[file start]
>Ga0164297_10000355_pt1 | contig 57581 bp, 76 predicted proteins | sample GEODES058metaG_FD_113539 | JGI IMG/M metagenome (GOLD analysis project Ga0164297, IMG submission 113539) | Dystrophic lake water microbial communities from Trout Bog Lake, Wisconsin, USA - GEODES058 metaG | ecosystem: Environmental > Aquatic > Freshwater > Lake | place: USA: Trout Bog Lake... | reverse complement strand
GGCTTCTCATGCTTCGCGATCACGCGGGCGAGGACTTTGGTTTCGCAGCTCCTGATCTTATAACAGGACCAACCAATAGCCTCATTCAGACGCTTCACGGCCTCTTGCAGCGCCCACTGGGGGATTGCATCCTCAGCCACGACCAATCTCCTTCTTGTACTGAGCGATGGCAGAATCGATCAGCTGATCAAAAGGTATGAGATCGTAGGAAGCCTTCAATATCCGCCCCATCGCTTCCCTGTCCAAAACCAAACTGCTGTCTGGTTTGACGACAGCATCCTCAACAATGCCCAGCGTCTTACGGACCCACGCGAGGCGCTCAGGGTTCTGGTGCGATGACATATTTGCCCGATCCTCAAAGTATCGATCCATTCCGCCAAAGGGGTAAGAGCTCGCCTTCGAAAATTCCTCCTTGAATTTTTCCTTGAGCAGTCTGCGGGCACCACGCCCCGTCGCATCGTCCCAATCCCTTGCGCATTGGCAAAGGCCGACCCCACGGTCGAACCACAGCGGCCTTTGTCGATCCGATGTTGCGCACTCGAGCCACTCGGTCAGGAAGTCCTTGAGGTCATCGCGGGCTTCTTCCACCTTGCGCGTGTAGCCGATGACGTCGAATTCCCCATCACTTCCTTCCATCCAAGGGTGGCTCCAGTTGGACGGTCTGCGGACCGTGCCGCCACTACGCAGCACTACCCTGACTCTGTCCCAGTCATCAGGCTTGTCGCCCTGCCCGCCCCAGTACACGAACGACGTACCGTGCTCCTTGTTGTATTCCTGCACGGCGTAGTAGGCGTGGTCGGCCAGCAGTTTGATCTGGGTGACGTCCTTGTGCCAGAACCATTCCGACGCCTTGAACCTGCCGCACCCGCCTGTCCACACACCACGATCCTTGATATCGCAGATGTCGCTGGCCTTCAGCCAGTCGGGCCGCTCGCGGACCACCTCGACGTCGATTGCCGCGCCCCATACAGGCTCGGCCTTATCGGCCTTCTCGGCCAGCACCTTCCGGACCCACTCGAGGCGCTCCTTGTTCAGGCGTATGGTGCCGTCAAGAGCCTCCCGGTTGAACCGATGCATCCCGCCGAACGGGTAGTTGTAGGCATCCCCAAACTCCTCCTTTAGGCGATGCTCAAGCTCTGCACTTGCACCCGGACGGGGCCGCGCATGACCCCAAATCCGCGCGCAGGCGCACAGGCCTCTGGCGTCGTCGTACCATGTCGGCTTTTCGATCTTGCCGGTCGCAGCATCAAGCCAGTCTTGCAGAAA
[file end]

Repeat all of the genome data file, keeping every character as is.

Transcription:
>Ga0164297_10000355_pt1 | contig 57581 bp, 76 predicted proteins | sample GEODES058metaG_FD_113539 | JGI IMG/M metagenome (GOLD analysis project Ga0164297, IMG submission 113539) | Dystrophic lake water microbial communities from Trout Bog Lake, Wisconsin, USA - GEODES058 metaG | ecosystem: Environmental > Aquatic > Freshwater > Lake | place: USA: Trout Bog Lake... | reverse complement strand
GGCTTCTCATGCTTCGCGATCACGCGGGCGAGGACTTTGGTTTCGCAGCTCCTGATCTTATAACAGGACCAACCAATAGCCTCATTCAGACGCTTCACGGCCTCTTGCAGCGCCCACTGGGGGATTGCATCCTCAGCCACGACCAATCTCCTTCTTGTACTGAGCGATGGCAGAATCGATCAGCTGATCAAAAGGTATGAGATCGTAGGAAGCCTTCAATATCCGCCCCATCGCTTCCCTGTCCAAAACCAAACTGCTGTCTGGTTTGACGACAGCATCCTCAACAATGCCCAGCGTCTTACGGACCCACGCGAGGCGCTCAGGGTTCTGGTGCGATGACATATTTGCCCGATCCTCAAAGTATCGATCCATTCCGCCAAAGGGGTAAGAGCTCGCCTTCGAAAATTCCTCCTTGAATTTTTCCTTGAGCAGTCTGCGGGCACCACGCCCCGTCGCATCGTCCCAATCCCTTGCGCATTGGCAAAGGCCGACCCCACGGTCGAACCACAGCGGCCTTTGTCGATCCGATGTTGCGCACTCGAGCCACTCGGTCAGGAAGTCCTTGAGGTCATCGCGGGCTTCTTCCACCTTGCGCGTGTAGCCGATGACGTCGAATTCCCCATCACTTCCTTCCATCCAAGGGTGGCTCCAGTTGGACGGTCTGCGGACCGTGCCGCCACTACGCAGCACTACCCTGACTCTGTCCCAGTCATCAGGCTTGTCGCCCTGCCCGCCCCAGTACACGAACGACGTACCGTGCTCCTTGTTGTATTCCTGCACGGCGTAGTAGGCGTGGTCGGCCAGCAGTTTGATCTGGGTGACGTCCTTGTGCCAGAACCATTCCGACGCCTTGAACCTGCCGCACCCGCCTGTCCACACACCACGATCCTTGATATCGCAGATGTCGCTGGCCTTCAGCCAGTCGGGCCGCTCGCGGACCACCTCGACGTCGATTGCCGCGCCCCATACAGGCTCGGCCTTATCGGCCTTCTCGGCCAGCACCTTCCGGACCCACTCGAGGCGCTCCTTGTTCAGGCGTATGGTGCCGTCAAGAGCCTCCCGGTTGAACCGATGCATCCCGCCGAACGGGTAGTTGTAGGCATCCCCAAACTCCTCCTTTAGGCGATGCTCAAGCTCTGCACTTGCACCCGGACGGGGCCGCGCATGACCCCAAATCCGCGCGCAGGCGCACAGGCCTCTGGCGTCGTCGTACCATGTCGGCTTTTCGATCTTGCCGGTCGCAGCATCAAGCCAGTCTTGCAGAAA